• December 15, 2019

CATES: Prematurity awareness - Odessa American: Health

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CATES: Prematurity awareness

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Posted: Monday, November 11, 2019 12:30 am

November is national Prematurity Awareness Month, building up to November 17, which is World Prematurity Awareness Day. It is so important that people are aware of and understand why premature birth is such a concern. The Centers for Disease Control and Prevention (CDC) and the March of Dimes, premature birth is when a baby has been born before 37 weeks of pregnancy.

According to the March of Dimes, premature babies may have more health problems and may need to stay in the hospital longer after birth. The long-term effects of prematurity can include intellectual and developmental disabilities, lung and breathing problems, intestinal problems, infections, vision problems, hearing loss and dental problems. Premature birth is the largest cause of infant death in the United States.

Premature Birth is a significant problem here in Odessa, in Texas, and across the nation. According to the March of Dimes, between 2014 and 2017, 12% of all babies born in Ector County were premature. For 2018, the national prematurity rate was 10.2%, and in Texas it was 10.8%, giving our state a report card grade of D by the March of Dimes. Oregon has the lowest rate of prematurity in the nation at 7.8%. Nationally, about 380,000 babies are born prematurely each year, and the US pre-term birth rate is among the worst in developed nations. Unfortunately in Texas, the prematurity rate has also increased each of the last 4 years. According to the US Census Bureau, 29% of the population of Ector County is female and of childbearing age, and 9% of those give birth each year. Based on those numbers, roughly 4000 babies are born in Ector County every year, 480 of which will be premature. While the Neonatal Intensive Care Units (NICU) in this area provide world-class care, and we have better outcomes than most of the nation, that is still an awful lot of babies at risk of long-term prematurity issues every year.

Prematurity causes not just long-term health problems, it places a significant financial burden on families and the community. The March of Dimes states in the US, premature care costs add up to $26.2 billion dollars a year, and the average family cost is $49,000 in the first year. Worse, however, is the emotional toll of prematurity. Parents often only get to see their babies for a moment before they are taken to a NICU, and holding their little one can often be delayed for days or longer. Mom’s often leave the hospital before the baby does, which causes an emotional toll as well. Even with the best possible care, premature babies are very fragile, which means their condition can change rapidly. Many parents describe NICU as an emotional roller-coaster because of those rapid condition changes. After NICU, if the child does have long-term issues, those take a financial and emotional toll as well.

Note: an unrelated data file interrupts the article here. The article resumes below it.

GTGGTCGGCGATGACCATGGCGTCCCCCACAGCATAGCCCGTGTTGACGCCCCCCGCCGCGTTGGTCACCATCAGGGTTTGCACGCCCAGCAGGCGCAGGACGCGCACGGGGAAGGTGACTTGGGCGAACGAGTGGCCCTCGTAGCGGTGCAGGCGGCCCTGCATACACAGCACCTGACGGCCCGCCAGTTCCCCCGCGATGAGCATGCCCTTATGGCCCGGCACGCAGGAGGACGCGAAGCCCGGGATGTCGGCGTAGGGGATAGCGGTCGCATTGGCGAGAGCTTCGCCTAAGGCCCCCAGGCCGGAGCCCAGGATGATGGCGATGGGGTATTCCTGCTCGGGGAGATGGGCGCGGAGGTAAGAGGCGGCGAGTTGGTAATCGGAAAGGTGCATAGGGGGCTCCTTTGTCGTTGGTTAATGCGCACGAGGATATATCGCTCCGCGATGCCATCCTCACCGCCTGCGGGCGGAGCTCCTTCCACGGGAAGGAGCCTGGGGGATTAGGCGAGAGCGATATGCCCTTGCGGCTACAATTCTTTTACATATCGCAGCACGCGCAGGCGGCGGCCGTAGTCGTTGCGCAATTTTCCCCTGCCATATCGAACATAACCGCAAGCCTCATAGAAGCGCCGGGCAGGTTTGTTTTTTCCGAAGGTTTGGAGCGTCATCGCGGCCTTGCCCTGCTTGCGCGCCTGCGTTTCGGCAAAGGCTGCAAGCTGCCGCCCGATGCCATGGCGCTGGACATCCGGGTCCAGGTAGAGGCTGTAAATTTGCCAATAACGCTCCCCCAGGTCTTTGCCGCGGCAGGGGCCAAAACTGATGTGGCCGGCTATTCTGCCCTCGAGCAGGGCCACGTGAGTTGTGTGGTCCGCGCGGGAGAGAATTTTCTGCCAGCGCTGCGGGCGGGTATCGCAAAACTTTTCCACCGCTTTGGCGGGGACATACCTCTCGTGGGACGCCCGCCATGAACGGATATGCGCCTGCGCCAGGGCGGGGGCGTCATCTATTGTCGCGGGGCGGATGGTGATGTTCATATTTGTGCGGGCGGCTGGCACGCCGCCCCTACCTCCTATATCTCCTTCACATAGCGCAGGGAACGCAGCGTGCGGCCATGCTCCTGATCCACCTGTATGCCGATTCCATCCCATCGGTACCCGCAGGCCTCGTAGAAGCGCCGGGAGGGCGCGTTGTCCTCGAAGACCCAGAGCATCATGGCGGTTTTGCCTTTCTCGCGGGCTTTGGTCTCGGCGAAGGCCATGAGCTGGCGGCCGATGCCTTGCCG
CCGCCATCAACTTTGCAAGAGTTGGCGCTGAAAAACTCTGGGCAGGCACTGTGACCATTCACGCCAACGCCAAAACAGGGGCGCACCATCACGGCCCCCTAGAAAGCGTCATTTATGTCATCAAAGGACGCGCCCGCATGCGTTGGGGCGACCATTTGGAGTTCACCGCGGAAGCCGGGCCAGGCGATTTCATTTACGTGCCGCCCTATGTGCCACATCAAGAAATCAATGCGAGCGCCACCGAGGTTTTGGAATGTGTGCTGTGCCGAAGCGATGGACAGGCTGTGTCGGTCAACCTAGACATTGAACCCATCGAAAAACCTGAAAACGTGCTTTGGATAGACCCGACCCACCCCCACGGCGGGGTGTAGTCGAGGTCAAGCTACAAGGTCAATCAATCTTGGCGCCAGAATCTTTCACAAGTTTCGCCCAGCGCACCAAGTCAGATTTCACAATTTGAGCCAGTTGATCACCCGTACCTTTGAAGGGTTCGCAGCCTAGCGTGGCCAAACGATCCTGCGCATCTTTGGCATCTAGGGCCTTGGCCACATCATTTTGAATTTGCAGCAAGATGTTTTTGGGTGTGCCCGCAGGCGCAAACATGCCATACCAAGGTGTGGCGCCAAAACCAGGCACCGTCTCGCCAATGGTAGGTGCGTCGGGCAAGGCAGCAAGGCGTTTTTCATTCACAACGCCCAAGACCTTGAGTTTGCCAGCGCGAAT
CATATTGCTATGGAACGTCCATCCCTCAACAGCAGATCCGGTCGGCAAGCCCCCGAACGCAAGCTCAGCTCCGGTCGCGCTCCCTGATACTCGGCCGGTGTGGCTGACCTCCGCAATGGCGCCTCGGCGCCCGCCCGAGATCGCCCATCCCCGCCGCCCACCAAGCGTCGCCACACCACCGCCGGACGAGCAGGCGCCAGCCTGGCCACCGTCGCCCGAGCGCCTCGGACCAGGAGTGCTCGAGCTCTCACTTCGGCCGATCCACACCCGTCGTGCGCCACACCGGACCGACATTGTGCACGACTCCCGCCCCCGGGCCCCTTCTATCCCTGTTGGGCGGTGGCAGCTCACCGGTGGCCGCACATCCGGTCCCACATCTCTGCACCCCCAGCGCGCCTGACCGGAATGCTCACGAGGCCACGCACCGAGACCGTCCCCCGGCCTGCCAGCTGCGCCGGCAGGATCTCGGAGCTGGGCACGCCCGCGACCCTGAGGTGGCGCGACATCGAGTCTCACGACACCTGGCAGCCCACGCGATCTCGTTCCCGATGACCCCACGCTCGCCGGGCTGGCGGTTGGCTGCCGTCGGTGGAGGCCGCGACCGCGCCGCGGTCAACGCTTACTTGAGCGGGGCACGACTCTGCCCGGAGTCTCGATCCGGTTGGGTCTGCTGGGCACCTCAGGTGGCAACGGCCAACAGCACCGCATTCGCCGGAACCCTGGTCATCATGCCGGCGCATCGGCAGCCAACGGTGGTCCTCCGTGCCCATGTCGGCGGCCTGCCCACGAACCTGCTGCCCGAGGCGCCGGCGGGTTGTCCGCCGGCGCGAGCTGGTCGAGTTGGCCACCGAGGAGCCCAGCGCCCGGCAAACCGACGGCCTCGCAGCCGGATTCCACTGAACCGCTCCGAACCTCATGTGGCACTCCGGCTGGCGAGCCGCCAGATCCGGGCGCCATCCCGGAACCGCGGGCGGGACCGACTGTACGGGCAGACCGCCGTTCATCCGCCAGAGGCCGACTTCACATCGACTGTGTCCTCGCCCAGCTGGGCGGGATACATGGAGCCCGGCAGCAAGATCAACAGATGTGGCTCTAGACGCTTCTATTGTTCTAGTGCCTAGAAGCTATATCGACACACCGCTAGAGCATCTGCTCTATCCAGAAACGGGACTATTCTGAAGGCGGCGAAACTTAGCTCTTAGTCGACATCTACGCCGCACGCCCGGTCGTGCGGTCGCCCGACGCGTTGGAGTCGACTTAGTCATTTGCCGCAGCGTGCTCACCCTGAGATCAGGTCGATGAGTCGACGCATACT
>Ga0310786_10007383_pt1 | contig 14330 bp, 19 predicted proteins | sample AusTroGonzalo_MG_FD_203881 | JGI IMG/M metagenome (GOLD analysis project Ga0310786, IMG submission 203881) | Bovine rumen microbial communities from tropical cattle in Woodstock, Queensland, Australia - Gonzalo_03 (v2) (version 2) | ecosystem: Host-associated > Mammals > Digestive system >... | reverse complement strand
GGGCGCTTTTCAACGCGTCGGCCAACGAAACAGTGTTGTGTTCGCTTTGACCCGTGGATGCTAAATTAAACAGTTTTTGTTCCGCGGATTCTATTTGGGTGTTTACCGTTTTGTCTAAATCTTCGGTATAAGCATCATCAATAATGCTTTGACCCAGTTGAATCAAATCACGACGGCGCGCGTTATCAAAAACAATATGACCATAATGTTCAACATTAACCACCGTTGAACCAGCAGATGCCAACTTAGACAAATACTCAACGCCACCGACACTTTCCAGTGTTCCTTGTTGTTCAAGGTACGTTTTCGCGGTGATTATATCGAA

According to the March of Dimes, the Centers for Disease Control, and every physician I spoke to about prematurity over the last few days, the best prevention for prematurity is prenatal care. See your doctor early and regularly. Make sure you discuss with your doctor health problems like diabetes, high blood pressure or depression and follow their instructions on treating those problems. Don’t smoke, drink, or use illegal drugs. Follow the diet instructions your doctor suggests, including how much weight you should gain. Reduce stress as much as you can, and protect yourself from infection. The March of Dimes has great resources on pregnancy, prematurity, prevention and other pregnancy related resources on their website www.marchofdimes.org.

While birth before 37 weeks of pregnancy is considered premature, there is increasing research that shows babies born between 37 and 39 weeks of pregnancy have more long-term problems than those born after at least 39 weeks of pregnancy. The March of Dimes recommends that women wait for labor to begin on its own. The March of Dimes also states, if your doctor recommends scheduling your baby’s birth, ask if it is possible to wait until at least 39 weeks. Sometimes because of your health or the baby’s health you may need to have your baby earlier than 39 weeks, regardless, it is an important conversation to have with your doctor so you know the risks and benefits of having your baby before 39 weeks.

Prematurity is rising here in Texas, it is higher than it should be here in Odessa. But we can change that. If you are pregnant make sure you see a doctor as soon as you can once you think you are pregnant, and as often as your doctor recommends. If you have loved ones who are pregnant encourage prenatal care and support them in having a healthy pregnancy. All premature births cannot be prevented, but every one we do prevent is a better chance at a happy, healthy life for a child.

Odessa, TX

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